Tanya Quilts in CO said...

I have my grandma's Bernina 830. She bought it the same month I was born. I have replaced the pedal once, the motor twice, and other things countless times. The Bernina mechanic convinced me 5+ years ago it was time to retire her and I did. Unfortunately, I could not afford to replace her with another Bernina. I settled for a Pfaff Ambition 1.5 that was within my budget. Every now and again, I do get her out and use her, but she definitely cannot be sewn with on a daily basis. Sorry for her demise!

Angie in SoCal said...

So sorry for your loss. Get a Juki - they are fast!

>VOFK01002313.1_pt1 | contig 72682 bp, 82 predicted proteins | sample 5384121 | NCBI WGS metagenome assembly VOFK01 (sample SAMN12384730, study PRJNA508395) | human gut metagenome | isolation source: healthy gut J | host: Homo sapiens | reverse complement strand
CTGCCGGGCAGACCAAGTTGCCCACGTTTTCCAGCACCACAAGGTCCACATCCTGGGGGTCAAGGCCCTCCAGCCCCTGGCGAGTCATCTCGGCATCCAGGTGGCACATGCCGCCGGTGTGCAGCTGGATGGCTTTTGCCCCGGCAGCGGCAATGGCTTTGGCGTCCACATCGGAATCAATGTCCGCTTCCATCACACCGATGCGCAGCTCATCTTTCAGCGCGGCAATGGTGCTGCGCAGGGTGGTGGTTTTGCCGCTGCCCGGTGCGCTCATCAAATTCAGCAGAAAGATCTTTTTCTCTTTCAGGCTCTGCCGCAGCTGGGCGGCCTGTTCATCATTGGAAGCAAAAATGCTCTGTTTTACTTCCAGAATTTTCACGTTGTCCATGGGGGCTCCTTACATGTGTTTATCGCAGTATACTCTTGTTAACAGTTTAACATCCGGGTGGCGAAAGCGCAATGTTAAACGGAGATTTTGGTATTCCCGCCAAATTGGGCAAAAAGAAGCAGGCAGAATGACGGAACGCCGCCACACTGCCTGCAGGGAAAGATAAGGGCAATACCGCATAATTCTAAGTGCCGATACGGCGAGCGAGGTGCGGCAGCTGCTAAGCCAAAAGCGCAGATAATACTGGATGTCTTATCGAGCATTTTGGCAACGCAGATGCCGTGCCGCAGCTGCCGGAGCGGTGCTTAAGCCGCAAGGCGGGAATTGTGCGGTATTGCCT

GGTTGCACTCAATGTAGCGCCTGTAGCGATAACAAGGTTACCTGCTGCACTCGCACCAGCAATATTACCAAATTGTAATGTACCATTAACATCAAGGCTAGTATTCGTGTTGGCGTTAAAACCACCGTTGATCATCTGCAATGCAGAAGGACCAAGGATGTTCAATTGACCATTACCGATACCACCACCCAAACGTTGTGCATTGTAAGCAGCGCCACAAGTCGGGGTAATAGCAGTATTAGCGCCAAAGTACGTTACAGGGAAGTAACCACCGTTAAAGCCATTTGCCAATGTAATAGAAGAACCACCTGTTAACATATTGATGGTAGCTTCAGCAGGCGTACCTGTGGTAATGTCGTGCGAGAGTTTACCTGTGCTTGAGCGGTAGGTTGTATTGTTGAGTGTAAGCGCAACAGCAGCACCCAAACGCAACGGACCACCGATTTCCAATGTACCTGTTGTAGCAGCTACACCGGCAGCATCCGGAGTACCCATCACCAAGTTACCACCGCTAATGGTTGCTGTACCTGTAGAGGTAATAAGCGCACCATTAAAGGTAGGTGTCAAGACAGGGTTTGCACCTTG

Laura said...

I'm so sorry to hear this! Foot pedals for Bernina 830s were recalled in the 1970s for just this problem.

Jen said...

Oh no! That must have been a little scary. On occasion my dog will lay down right on my foot pedal. Luckily I have always been right there to turn off the machine or shoo him away, but I didn't think about the consequences if it kept going while tangled. Eeek.

Christine Slaughter said...

Oh no! I am so sorry to read this. I will have to be diligent about unplugging my machine!

Jocelyn said...

Such a sad tale. I unplug my Bernina after use every single time. The reason being, we live in Florida. The lightening capital. We have had numerous power outages during (and sometimes not during) storms. Power usually returns pretty quickly. BUT I'm always concerned that a lightening strike would blow out my little Miss and my laptop. We lost a TV once due to a strike. So for that reason, I unplug them, just to be on the safe side.

GranthamLynn said...